House Logo
Explore categories +

Monica Lewinsky (#110 of 3)

Jennifer Lawrence: On Female Spontaneous Combustion

Comments Comments (...)

Jennifer Lawrence: On Female Spontaneous Combustion
Jennifer Lawrence: On Female Spontaneous Combustion

The image of women spontaneously combusting while doing housework was one of the most popular tropes of filmmaking more than a century ago. In a widely viewed early film from 1903, Mary Jane’s Mishap, a British housemaid accidentally immolates herself while attempting to light a hearth fire with paraffin and subsequently explodes out of the chimney. It was, of course, not uncommon for 19th-century women to catch fire in their own homes when their bulky hoop skirts would graze against an errant spark from the fireplace. Women spontaneously combusting in their own homes was a frequent hazard of the time that journalists then tastefully referred to as “crinoline conflagrations.”

Comical media images of women exploding provided outlets for spectators to laugh off the hazardous politics of everyday domesticity. While many aspects of the relationship between gender politics and media culture have changed since the early 1900s, we still harbor an unconscious tendency to laugh at otherwise horrific images of violence inflicted on women’s bodies. Fortunately, 21st-century domesticity isn’t quite so fraught with the perils of instantaneous conflagration. Yet, the image of women catching fire—quite simply as a metaphor for women’s ambitions to be visible at all—continues to spark our cultural imagination.

And perhaps no other movie star walks this fine line between media visibility and human calamity as deftly as Jennifer Lawrence. There’s something oddly literalistic about the actress’s star appeal. From her “electricity” with Bradley Cooper, to her near-fatal calamity with a 1970s microwave in American Hustle, to her iconic portrayal of “The Girl on Fire” in The Hunger Games trilogy, Lawrence draws on a long tradition of female combustion in cinema.

Music Video: Eminem, “Rap God”

Comments Comments (...)

Music Video: Eminem, “Rap God”
Music Video: Eminem, “Rap God”

Eminem goes back to the future in the new music video for his single, “Rap God,” from his latest album, The Marshall Mathers LP 2. Dressed up like fictional ’80s icon Max Headroom, Rabbit from 8 Mile, and, befitting his status as a self-anointed deity, the One from The Matrix, the rapper spouts off cultural touchstones (Bill Clinton and Monica Lewinsky) and influences (2Pac, Busta Rhymes), who appear on stacked television screens throughout. Of course, “Rap God” has already courted controversy over Slim’s tired use of certain homophobic epithets, but the clip is as mesmerizing as the track itself, which at one point finds Em spitting a supersonic 97 words in 15 seconds. Watch the video, directed by Rich Lee, below:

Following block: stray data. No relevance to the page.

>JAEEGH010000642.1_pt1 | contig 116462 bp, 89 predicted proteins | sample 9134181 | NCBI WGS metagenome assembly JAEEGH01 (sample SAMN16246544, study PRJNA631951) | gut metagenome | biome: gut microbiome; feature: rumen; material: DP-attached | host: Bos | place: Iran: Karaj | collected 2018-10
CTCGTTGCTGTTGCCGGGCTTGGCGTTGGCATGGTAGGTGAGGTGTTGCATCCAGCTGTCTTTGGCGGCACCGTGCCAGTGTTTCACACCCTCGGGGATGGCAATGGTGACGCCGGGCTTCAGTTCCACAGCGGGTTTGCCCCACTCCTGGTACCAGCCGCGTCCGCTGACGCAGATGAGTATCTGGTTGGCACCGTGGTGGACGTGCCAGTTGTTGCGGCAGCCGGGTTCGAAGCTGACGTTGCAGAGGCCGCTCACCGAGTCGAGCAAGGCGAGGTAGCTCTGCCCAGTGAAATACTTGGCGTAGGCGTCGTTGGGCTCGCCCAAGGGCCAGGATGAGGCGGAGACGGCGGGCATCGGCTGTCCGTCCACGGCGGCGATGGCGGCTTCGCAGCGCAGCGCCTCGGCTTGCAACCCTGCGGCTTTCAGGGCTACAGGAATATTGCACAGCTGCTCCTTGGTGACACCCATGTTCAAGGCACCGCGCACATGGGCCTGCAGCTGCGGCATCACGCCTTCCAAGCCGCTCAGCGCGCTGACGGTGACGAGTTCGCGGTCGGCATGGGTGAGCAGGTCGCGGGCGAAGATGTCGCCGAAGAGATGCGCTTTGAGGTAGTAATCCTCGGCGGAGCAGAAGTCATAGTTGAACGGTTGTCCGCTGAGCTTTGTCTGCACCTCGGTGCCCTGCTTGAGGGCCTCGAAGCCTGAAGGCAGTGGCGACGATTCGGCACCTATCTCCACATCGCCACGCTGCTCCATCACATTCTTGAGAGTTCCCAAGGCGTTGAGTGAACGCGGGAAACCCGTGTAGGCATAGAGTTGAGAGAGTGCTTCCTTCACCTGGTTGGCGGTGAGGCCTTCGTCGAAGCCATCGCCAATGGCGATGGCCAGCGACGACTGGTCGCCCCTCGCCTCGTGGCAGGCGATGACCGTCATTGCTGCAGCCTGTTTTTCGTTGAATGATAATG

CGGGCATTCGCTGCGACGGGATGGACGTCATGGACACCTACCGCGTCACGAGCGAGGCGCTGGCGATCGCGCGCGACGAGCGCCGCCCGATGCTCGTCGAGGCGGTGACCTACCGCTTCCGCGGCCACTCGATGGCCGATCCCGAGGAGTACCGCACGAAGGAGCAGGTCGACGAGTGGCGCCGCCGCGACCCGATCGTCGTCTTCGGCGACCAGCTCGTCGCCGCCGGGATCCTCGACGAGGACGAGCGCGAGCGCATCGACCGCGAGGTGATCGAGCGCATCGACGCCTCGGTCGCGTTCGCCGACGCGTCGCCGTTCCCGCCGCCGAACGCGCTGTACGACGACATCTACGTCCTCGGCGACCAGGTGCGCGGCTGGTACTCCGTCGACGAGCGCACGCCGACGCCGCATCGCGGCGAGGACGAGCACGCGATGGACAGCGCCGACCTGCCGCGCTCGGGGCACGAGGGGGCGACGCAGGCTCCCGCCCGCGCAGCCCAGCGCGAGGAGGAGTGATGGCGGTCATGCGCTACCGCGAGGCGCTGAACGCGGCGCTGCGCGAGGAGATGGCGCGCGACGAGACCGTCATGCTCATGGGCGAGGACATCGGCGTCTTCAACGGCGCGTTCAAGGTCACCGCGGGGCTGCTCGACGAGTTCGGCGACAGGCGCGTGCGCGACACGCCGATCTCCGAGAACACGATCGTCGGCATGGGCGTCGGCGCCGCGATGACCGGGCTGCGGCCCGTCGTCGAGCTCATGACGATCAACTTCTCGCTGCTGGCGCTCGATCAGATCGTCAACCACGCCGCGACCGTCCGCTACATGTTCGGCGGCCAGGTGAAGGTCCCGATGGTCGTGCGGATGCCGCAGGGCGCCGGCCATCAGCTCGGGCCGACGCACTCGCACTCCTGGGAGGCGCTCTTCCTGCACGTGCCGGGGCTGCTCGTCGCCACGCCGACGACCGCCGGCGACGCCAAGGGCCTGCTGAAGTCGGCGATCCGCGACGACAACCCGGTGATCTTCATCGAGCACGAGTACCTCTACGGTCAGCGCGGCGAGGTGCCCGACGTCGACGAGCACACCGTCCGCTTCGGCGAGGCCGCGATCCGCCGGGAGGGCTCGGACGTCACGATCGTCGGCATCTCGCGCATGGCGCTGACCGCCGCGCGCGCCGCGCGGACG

Summer of ‘88: Call Me - Orange You Glad You Came?

Comments Comments (...)

Summer of ‘88: <em>Call Me</em> - Orange You Glad You Came?
Summer of ‘88: <em>Call Me</em> - Orange You Glad You Came?

The poster for Call Me is full of sexy promises. It prominently displays a dame’s gorgeous gams, one bent and one elevated. Both are wrapped in a long, curly telephone cord that salaciously travels the length of female real estate. The eyes can’t help but traverse that cord. Into the poster it comes, going around the calf and across the thigh. It ventures between the bend behind the knee that no lover should ignore before making its exit over the ankle and dangerously close to an elevated high-heel shoe. Positioned between the legs is a pink switchblade and the orange from which it has just carved a small, obscene sliver. This juicy fruit is positioned so the viewer can see the suggestive slit in it. “Her fantasies can be fatal,” the tagline warns, reminding us that nobody can enjoy fucking without consequence in American cinematic smut. The title, complete with punctuation, beckons the horny reader with its bold, typewritten font: “Call me.” Naughtiness should ensue if you obey, n’est-ce pas?

By now, you should know that such advertising tawdriness can only lead to tears of disappointment. Call Me is a wrong number on all accounts. It plays as if someone saw the poster and, inspired by its visual elements, wrote a terrible screenplay. The title should have been Call Me: Based on the Poster Pushed by Sapphire, the Vestron Pictures Marketing Lady. You can almost hear the director, Sollace Mitchell, yelling, “Don’t forget the orange!” to screenwriter Karyn Kay. That orange is the only memorable aspect of the film. Since it plays a dirty, yet crucial role, I will gleefully spoil its appearance for you later.